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Chardonnay

Full-bodied Chardonnay white wines make the ideal accompaniment to food. Its acidity makes it ideal for pairing with fish, light meats or terrines. It is also this very acidity that gives it an excellent ageing potential for a white wine. This noble grape is one of the best and most popular white varieties. Dry expressions are especially favoured.
Chardonnay white wines make the ideal accompaniment to food.

Cultivation and character of Chardonnay grapes

Winemakers appreciate Chardonnay’s naturally high extract and sugar levels. As it is a highly adaptable grape variety, Chardonnay thrives on virtually all soils and in different climatic conditions – producing a myriad of styles depending on soil type, climate and vinification technique. It typically produces concentrated wines with a high alcohol content. In warm regions it is golden coloured with aromas of caramel and tropical fruits, while in cooler climes it is a shimmering lime green suffused with honey-yellow light reflections. Taste-wise it is noted for its apple aromas and lively acidity. Harvesting time is crucial for the development of a Chardonnay’s character, as overripe grapes will cause it to lose acidity and become flabby.

Diversity of Chardonnay flavours

As Chardonnay reflects local variations well, it produces wines with a high degree of originality, providing a wide range to choose from. Depending on terroir, Chardonnay expressions range all the way from light and dry to muscular and sweet. The character of Chablis appellations is quite unmistakable, for example. These are well-balanced, full-flavoured wines that are perfect for pairing with a wide range of food. An especially light and youthful Chardonnay makes a wonderful accompaniment for fish and seafood dishes. More brawny and oaky styles are good with roasts and also cheese.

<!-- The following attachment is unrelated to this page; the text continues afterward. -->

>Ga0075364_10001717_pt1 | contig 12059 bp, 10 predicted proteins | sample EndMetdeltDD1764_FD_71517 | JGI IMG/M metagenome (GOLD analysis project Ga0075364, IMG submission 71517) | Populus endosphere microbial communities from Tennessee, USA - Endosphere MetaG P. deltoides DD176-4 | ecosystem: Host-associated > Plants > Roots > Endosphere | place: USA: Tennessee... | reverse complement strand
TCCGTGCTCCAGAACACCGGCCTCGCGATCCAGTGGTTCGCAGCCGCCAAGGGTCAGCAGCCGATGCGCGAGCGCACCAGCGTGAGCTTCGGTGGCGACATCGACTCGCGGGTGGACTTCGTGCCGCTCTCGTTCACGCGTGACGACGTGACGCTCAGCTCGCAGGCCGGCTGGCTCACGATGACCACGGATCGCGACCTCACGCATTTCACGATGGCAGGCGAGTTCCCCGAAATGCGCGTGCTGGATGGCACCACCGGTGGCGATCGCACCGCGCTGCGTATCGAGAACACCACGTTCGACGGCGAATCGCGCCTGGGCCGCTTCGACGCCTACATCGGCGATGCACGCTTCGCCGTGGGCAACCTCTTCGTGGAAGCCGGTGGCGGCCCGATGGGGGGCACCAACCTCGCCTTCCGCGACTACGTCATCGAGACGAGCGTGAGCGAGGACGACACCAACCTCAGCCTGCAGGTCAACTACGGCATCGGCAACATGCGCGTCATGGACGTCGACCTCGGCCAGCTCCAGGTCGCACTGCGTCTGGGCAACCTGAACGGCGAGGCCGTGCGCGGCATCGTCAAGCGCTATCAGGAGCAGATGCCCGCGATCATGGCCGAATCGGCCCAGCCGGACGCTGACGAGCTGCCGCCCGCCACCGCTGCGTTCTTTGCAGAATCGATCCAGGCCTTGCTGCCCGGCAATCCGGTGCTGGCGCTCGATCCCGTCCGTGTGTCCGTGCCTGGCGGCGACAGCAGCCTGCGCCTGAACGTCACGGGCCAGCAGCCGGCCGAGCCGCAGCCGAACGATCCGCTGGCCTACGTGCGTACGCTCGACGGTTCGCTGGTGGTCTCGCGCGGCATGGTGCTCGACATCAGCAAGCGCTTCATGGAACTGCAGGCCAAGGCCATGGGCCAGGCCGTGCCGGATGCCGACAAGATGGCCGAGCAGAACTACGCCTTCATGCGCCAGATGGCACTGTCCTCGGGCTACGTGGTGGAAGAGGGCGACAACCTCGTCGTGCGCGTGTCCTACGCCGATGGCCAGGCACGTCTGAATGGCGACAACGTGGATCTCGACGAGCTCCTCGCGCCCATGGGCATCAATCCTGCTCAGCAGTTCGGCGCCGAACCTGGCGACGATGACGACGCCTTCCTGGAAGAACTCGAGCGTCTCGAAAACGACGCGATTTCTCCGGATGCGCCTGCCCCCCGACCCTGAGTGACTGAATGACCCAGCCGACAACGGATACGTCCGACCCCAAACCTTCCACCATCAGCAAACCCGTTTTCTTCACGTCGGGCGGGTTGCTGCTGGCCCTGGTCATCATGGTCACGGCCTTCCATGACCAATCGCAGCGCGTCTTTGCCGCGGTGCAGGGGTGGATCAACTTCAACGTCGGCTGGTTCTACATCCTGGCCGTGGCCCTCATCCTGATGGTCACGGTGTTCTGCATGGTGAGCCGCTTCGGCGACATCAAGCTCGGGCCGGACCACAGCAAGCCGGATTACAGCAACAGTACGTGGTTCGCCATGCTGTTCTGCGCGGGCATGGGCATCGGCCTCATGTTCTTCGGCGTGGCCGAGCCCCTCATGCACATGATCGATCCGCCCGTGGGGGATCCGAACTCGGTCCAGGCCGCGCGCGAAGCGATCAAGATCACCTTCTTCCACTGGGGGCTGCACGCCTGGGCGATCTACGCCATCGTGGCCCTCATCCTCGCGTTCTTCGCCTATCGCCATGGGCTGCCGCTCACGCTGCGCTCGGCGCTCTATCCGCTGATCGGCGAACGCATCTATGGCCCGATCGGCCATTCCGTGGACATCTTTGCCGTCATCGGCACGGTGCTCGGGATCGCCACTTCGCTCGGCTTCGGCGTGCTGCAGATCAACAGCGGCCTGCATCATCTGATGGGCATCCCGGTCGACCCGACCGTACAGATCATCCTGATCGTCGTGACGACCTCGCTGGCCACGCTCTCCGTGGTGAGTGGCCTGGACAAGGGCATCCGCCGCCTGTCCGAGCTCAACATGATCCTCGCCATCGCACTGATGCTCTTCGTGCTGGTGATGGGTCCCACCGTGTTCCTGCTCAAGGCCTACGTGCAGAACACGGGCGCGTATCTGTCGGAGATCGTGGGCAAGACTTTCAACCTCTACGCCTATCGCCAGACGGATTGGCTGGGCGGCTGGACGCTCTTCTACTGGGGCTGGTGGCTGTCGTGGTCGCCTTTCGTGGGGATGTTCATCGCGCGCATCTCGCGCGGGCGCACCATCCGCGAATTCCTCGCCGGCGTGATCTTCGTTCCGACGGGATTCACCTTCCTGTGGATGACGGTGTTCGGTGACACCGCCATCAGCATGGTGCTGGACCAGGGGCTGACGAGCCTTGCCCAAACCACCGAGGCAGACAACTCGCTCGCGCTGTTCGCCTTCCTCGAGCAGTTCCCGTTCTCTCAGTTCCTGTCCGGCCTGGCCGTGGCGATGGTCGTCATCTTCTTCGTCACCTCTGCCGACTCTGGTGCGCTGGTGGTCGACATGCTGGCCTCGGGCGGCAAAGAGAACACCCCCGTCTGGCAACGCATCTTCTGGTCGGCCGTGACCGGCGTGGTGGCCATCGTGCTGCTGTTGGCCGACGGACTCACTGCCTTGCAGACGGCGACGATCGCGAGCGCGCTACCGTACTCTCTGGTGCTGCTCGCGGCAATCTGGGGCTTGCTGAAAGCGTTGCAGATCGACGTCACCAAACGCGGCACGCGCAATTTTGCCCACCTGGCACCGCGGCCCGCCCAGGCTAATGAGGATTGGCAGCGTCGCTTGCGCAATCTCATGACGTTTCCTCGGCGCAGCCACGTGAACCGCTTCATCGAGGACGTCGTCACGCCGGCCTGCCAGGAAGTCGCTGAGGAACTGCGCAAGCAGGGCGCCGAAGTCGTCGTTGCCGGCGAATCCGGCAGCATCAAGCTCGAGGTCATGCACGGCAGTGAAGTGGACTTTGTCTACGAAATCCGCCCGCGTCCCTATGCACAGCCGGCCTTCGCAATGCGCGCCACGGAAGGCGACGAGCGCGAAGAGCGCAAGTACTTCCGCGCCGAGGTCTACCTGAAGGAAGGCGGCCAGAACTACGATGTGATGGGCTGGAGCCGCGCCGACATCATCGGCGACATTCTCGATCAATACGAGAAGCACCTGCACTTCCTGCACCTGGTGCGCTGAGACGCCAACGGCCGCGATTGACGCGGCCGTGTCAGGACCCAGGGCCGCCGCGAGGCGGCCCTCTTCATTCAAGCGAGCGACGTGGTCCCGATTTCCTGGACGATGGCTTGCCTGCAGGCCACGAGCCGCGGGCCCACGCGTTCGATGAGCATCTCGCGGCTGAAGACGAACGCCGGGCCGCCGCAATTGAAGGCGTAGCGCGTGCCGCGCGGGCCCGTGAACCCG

Diversity of Chardonnay flavours

As Chardonnay reflects local variations well, it produces wines with a high degree of originality, providing a wide range to choose from. Depending on terroir, Chardonnay expressions range all the way from light and dry to muscular and sweet. The character of Chablis appellations is quite unmistakable, for example. These are well-balanced, full-flavoured wines that are perfect for pairing with a wide range of food. An especially light and youthful Chardonnay makes a wonderful accompaniment for fish and seafood dishes. More brawny and oaky styles are good with roasts and also cheese.The versatility of the Chardonnay grape is also manifest in the numerous vinification techniques used. Unlike most white wines, Chardonnay grapes can also be aged in oak barriques. Older barriques exhibit notes of roasted nuts. Fresh and fruity examples are used to make sparkling wine. Chardonnay is usually vinified as a single varietal, but it is also used to create appealing blends. It is popularly blended with Sémillon.

Typical characteristics of Chardonnay

See table

Colour

Unoaked
Green-tinged golden-yellow
Barrel-aged
Deep yellow
Mature
Deep golden yellow

Nose

Unoaked
Fresh and buttery, citrus fruits and green apples
Barrel-aged
Aromas of toast and vanilla
Mature
Biscuit and mineral notes, butter, toffee

Taste

Unoaked
Citrus aromas reminiscent of green apples and nuts
Barrel-aged
Rounder and fuller
Mature
Top notes of vanilla, toast and charred wood
Chardonnay thrives on virtually all soils.